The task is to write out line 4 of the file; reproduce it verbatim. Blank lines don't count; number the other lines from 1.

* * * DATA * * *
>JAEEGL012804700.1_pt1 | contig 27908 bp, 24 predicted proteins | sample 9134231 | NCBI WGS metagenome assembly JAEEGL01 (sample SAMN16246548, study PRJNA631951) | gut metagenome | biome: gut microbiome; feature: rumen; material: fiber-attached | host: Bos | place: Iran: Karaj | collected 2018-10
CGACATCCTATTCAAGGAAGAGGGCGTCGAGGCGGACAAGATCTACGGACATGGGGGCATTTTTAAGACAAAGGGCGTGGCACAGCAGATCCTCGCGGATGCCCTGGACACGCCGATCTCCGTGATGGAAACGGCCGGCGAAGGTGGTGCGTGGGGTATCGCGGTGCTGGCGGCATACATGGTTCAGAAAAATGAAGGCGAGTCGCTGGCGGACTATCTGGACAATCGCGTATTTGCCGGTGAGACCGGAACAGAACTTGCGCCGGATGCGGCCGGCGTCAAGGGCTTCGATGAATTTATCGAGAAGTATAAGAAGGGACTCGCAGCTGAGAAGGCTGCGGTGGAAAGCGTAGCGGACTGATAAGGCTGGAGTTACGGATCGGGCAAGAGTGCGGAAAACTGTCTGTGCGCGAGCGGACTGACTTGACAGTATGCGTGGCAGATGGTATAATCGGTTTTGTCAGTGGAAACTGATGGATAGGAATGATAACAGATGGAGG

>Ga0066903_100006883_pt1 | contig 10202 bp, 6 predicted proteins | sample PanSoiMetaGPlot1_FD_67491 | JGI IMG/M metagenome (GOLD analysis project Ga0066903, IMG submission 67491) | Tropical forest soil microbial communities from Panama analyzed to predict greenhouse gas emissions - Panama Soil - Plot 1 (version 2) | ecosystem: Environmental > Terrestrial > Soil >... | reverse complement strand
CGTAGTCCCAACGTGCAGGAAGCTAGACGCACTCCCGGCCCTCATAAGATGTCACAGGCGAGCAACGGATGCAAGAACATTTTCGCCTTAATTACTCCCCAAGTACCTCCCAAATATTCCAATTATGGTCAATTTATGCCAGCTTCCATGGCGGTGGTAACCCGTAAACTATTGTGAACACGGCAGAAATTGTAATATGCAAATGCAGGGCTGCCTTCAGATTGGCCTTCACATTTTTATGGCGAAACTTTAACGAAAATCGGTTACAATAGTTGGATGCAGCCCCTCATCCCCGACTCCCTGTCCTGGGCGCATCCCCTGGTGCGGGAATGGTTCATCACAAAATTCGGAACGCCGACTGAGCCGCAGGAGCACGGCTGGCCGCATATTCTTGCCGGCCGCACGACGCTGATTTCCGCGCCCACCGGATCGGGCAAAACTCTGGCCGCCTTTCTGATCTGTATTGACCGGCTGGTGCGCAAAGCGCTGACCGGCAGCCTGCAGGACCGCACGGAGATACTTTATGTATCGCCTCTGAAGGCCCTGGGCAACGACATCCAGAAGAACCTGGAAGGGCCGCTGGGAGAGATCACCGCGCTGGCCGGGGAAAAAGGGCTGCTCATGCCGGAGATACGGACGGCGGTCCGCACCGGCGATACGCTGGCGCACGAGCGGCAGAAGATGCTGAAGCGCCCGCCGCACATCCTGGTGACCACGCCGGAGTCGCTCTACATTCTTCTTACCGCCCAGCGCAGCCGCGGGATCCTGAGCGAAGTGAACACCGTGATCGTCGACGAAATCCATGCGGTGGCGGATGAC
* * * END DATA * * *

CGTAGTCCCAACGTGCAGGAAGCTAGACGCACTCCCGGCCCTCATAAGATGTCACAGGCGAGCAACGGATGCAAGAACATTTTCGCCTTAATTACTCCCCAAGTACCTCCCAAATATTCCAATTATGGTCAATTTATGCCAGCTTCCATGGCGGTGGTAACCCGTAAACTATTGTGAACACGGCAGAAATTGTAATATGCAAATGCAGGGCTGCCTTCAGATTGGCCTTCACATTTTTATGGCGAAACTTTAACGAAAATCGGTTACAATAGTTGGATGCAGCCCCTCATCCCCGACTCCCTGTCCTGGGCGCATCCCCTGGTGCGGGAATGGTTCATCACAAAATTCGGAACGCCGACTGAGCCGCAGGAGCACGGCTGGCCGCATATTCTTGCCGGCCGCACGACGCTGATTTCCGCGCCCACCGGATCGGGCAAAACTCTGGCCGCCTTTCTGATCTGTATTGACCGGCTGGTGCGCAAAGCGCTGACCGGCAGCCTGCAGGACCGCACGGAGATACTTTATGTATCGCCTCTGAAGGCCCTGGGCAACGACATCCAGAAGAACCTGGAAGGGCCGCTGGGAGAGATCACCGCGCTGGCCGGGGAAAAAGGGCTGCTCATGCCGGAGATACGGACGGCGGTCCGCACCGGCGATACGCTGGCGCACGAGCGGCAGAAGATGCTGAAGCGCCCGCCGCACATCCTGGTGACCACGCCGGAGTCGCTCTACATTCTTCTTACCGCCCAGCGCAGCCGCGGGATCCTGAGCGAAGTGAACACCGTGATCGTCGACGAAATCCATGCGGTGGCGGATGAC